BREIDABLIK: Alduorka (2022)
Updated: Jan 7, 2022
“From violent to dreamy, there is great EM by the inch square in this album”
1 Alda 20:52
2 Orka I 3:25
3 Rán 3:56
4 Hraznō 7:42
5 Himinglæva ok Kolga 7:06
6 Orka II 4:33
Apollon Records Prog ARP053CD
(LP/CD/DDL 47:34) (V.F.)
(Dark ambient Prog Berlin School)
I love the music of Breidablik! Over the years Morten Birkeland Nielsen's band has made solid albums that integrated a progressive electronic music (EM) vision with the vintage Berlin School structures that the Scandinavian band got us used to with the arrival of Penumbra in 2017. If Omicron was flirting with excellence, ALDUORKA is! Even his most vulnerable moment, Himinglæva ok Kolga, finds its way to enchant us. Yet Morten has never been so unconvinced of an album than this one. He had a fear that the audience would find it difficult to live with a much more progressive approach. And yet! This album inspired by the movement of ocean water and its waves is excellent from A to Z. First of all, the influence of Tangerine Dream is gone! There is a fabulous Heldon imprint in this album where the Berlin School is no more different here than elsewhere. A small masterpiece from our little Norwegian band.
The sequencer is very active in the opening of Alda. It structures a rhythm line that climbs a perpetual wheel while releasing another rhythm line, more in bass mode, that rolls in its shadow. This makes for an excellent Berlin School with these two ascending lines woven so tightly that no nano seconds of space reside between each jumping key. The synth throws these waves and shadows with strange screams, giving this sibylline texture that floods the senses while a pulsating bass line adds a stroboscopic dimension to Alda that quietly erodes its movement of rhythmic waves before reaching the 6th minute. This is followed by a phase of ambiences as intense as that of the rhythm with multiple synth layers of which the steel blue color flirts with scarlet. These layers hover in a structured setting for a good dose of dark ambient. Another rhythmic structure seduces our ears some 6 other minutes later. Although ascending, the movement is more moderate and also relies on electric six-string riffs that Håkon Oftung unrolls in loops, while creating a good dose of floating solos. These are good solos that reach emotional peaks when held in a horizontal circle form. When the guitar falls silent, the rhythm loses some of its turmoil temporarily to reappear in dense layers of voices and chthonian shadows.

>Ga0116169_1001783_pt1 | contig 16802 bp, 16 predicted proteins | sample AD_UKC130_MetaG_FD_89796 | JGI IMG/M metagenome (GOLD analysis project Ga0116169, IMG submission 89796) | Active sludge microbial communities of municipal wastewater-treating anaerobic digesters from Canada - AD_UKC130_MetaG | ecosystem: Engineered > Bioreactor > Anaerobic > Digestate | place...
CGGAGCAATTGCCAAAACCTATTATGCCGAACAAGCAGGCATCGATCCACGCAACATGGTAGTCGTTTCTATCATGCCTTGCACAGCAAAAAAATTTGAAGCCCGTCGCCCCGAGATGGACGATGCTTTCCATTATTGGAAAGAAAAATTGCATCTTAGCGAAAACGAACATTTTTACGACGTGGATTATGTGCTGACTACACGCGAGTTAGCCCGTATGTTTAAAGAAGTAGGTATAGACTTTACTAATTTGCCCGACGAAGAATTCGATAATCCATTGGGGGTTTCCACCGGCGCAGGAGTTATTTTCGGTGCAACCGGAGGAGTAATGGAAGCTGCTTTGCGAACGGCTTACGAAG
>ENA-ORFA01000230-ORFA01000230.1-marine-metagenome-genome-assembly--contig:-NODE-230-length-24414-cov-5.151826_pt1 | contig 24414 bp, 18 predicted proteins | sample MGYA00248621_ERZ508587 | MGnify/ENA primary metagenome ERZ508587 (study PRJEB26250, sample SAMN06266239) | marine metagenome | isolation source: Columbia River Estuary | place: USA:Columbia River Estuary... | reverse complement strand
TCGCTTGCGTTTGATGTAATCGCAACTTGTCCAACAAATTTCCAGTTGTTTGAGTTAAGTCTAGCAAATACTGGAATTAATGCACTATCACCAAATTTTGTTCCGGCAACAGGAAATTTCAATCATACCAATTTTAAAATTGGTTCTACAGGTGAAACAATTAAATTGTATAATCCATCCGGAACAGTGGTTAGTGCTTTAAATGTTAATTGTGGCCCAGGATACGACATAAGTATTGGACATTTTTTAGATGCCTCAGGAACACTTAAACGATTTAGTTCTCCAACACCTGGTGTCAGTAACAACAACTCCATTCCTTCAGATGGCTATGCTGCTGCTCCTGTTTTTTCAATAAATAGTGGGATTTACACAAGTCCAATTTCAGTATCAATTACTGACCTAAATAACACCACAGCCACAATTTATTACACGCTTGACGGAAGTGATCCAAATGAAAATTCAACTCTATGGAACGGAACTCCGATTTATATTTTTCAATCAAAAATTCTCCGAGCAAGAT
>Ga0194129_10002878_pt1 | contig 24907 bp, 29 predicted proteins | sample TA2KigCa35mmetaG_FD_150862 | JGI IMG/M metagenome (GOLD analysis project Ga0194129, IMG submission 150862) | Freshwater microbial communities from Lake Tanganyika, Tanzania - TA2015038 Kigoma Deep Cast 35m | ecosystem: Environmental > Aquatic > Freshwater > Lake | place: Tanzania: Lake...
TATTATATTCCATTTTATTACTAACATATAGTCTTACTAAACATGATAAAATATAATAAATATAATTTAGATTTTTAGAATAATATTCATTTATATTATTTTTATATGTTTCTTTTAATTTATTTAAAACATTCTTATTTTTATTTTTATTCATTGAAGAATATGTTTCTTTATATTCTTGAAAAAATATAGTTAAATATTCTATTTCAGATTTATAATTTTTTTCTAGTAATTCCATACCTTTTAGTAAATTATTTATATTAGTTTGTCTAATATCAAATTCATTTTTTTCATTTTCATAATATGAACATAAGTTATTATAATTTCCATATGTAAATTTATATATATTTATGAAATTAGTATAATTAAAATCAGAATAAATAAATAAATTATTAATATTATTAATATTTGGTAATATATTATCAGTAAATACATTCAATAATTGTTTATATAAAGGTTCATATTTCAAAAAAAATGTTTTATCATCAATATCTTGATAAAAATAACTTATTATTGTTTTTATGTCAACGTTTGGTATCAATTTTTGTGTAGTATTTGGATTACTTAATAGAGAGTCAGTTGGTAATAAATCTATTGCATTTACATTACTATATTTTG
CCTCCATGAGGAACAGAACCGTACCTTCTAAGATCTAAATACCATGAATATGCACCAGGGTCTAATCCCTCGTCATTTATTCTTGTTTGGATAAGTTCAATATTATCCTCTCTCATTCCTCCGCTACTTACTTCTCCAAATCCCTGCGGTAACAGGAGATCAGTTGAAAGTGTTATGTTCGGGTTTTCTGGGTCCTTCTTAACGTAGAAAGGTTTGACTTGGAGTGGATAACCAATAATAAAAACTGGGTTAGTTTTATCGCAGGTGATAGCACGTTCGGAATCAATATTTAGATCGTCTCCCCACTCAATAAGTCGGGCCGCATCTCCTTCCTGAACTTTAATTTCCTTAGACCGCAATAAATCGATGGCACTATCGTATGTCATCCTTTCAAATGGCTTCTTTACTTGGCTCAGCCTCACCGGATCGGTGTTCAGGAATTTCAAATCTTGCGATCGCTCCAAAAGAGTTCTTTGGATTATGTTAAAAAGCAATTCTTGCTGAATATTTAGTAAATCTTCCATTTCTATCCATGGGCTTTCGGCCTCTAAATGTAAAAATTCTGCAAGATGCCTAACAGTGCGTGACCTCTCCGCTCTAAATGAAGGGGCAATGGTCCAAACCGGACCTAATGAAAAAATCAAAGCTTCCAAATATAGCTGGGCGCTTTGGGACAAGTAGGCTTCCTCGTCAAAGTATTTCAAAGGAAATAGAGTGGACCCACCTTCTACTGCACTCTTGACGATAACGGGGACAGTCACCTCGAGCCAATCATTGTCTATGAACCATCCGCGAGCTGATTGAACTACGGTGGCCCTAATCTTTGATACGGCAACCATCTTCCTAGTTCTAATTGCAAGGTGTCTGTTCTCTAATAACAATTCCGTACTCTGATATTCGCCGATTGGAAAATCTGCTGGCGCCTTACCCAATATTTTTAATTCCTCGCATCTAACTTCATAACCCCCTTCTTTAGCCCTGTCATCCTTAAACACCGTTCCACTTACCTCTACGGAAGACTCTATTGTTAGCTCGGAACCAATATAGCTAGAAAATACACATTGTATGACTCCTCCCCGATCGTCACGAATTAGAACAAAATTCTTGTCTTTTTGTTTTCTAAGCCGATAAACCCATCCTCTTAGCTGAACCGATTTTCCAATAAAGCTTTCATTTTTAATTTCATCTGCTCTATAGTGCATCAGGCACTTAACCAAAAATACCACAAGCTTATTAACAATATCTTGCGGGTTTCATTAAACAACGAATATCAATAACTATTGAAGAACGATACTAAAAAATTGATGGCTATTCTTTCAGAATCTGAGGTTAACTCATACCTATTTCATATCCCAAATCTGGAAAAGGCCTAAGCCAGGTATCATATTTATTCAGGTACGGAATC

A hyper-lively track, Orka I reveals its nature with a movement of the sequencer getting out of a mute synth layer. Sparkling and bouncing in an ascending form, the movement is harpooned by good percussions. V'ganðr's bass is deadly with an efficient playing that follows the shape of the sequencer. Quietly, our minds light up with a feeling that we've heard this sound before. And when the guitar, furious and precise in its solos, lands in our ears, we immediately think of Richard Pinhas in East-West and also of George Grünblatt in the excellent K-Priss. Rán offers a nice texture of floating music with waves that add up and push the others in a good setting of implosions. There is a delicate texture of voices in this track that deepens its abstruse side. Still relating to the waves, Hraznō grabs at our ears with a good Berlin School spiced with organic elements and flavored with beautiful flute solos. If the first part of Hraznō is lyrical, its second part takes the path of a furious Berlin School. A Berlin School rolling on a sequencer with no bits of emptiness between the jumping keys and where the guitar attempts an invasion of solos that are timid versus the voracity of the rhythm. One also arrives on Himinglæva ok Kolga by the noise of the waves on the banks. Its hatching allows the guitar to launch harmonies with heavy riff tones in the chords. A slight circular rhythm movement, arched over the fruit of a sequencer with limpid arpeggios swirling like an astral rhyme, leads Oftung to give more emotion to his solos. The guitarist swaps his six-strings for his flute, while the sequencer polishes its arpeggios which bring a more poetic vision to a night lullaby developing unceasingly in an atmospheric turmoil. A very good track for sensitive souls. I didn't have enough of Orka I! Then Orka II arrives with a more rock texture à la Heldon with a furious play of Trond Gjellum on drums over the limpid play of the sequencer of which the twinning with the drums is quite simply exceptional.
What a magnificent album! Available from February 11th on the Apollon Records Prog label, ALDUORKA has no dead moment. From violent to dreamy by going to a good fusion between Prog and Berlin School, this album sails on a seductive sea of styles all interconnected. There is great EM by the inch square in this album that will be available on vinyl as well as on CD and in downloadable format. Hats off to you gentlemen of Breidablik!
Sylvain Lupari (January 7th, 2022) *****
Available at Apollon Records Prog Bandcamp